The top gasoline-powered hedge trimmers are still fastest at buzzing through thick, dense shrubs. But this year's best plug-in trimmers perform nearly as well, cost far less, and offer more safety features.
Wider gaps between the blade teeth helps gas trimmers cut thicker branches and take in more smaller ones with each pass. But the wider spaces also make it more dangerous if you contact the blades. A voluntary Underwriters Laboratory standard requires that the gap on electric trimmers be small enough to keep out a ¾-inch finger-sized probe. But gas trimmers sold in the U.S., which are used more by landscapers, lack such a standard. Putting both types under one standard would help protect everyone.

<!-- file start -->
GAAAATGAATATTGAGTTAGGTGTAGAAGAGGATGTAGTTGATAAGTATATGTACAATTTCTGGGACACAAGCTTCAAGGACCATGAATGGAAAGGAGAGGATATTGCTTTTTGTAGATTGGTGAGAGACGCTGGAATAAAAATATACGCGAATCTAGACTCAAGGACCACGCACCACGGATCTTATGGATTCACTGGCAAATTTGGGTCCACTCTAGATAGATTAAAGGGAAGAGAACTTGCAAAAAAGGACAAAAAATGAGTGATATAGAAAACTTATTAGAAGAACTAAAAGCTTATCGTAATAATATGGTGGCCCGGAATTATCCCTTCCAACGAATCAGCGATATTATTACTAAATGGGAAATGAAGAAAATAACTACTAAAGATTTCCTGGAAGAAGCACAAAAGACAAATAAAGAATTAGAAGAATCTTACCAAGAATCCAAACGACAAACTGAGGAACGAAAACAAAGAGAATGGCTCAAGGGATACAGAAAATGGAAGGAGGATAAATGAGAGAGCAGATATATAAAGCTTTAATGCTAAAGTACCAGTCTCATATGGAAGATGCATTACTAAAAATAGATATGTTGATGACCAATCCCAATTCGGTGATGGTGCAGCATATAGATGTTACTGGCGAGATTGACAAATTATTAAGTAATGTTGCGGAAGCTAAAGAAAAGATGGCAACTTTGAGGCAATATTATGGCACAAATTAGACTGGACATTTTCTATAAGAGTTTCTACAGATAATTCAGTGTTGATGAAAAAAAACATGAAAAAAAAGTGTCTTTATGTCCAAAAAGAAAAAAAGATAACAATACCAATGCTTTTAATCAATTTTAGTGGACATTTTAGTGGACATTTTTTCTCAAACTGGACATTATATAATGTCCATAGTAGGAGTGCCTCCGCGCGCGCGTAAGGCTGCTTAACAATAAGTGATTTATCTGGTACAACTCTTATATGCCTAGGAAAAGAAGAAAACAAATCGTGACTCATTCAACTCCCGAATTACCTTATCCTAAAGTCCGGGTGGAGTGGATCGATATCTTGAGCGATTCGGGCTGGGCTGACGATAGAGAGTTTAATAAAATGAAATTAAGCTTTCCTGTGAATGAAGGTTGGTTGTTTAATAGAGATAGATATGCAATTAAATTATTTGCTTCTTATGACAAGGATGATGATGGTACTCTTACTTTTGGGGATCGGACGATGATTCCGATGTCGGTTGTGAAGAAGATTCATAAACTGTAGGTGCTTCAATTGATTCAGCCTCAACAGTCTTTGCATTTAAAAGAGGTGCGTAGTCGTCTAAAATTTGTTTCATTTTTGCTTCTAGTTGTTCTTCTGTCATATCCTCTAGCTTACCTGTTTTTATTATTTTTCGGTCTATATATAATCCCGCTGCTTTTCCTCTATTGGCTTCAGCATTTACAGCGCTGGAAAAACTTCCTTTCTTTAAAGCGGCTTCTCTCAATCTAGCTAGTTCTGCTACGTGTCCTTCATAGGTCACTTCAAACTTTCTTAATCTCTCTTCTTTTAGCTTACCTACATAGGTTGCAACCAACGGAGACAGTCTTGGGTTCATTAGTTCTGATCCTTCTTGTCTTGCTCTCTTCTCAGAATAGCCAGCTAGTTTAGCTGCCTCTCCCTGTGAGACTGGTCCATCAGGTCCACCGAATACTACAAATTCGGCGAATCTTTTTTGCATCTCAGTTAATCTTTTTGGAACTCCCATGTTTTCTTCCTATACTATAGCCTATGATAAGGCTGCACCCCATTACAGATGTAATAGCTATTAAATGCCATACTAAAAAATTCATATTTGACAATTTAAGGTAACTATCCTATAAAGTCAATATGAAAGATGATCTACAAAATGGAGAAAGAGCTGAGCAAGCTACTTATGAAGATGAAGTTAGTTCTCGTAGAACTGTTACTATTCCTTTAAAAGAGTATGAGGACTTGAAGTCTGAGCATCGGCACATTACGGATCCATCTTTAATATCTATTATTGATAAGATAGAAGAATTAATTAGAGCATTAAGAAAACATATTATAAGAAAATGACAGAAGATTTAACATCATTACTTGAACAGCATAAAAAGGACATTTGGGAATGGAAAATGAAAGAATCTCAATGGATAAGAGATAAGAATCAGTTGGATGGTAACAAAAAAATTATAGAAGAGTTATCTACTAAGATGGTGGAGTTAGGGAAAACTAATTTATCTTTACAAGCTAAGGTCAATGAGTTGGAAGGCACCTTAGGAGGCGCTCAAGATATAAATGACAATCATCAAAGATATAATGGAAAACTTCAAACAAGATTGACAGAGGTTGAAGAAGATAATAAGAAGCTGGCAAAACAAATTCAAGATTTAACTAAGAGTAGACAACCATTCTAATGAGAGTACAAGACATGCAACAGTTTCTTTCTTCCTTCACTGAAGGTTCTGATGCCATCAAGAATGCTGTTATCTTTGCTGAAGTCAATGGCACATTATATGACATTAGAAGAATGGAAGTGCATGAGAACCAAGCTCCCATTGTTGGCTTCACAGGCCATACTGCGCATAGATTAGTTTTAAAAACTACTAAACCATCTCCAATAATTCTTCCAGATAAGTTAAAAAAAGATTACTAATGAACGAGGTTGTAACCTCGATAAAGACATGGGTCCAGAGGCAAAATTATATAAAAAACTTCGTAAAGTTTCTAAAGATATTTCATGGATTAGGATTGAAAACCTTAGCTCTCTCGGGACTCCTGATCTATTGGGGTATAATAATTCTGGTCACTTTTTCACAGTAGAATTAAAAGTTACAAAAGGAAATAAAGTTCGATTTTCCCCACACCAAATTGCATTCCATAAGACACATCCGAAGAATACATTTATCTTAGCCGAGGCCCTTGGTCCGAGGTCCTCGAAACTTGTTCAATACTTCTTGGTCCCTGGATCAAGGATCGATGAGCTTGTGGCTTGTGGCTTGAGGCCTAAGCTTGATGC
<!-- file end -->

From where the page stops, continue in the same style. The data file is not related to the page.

Lower prices, less weight, and much less maintenance have helped corded electric hedge trimmers outsell gas models by more than four to one. They also safeguards fingers by requiring two hands on the trimmer for it to operate.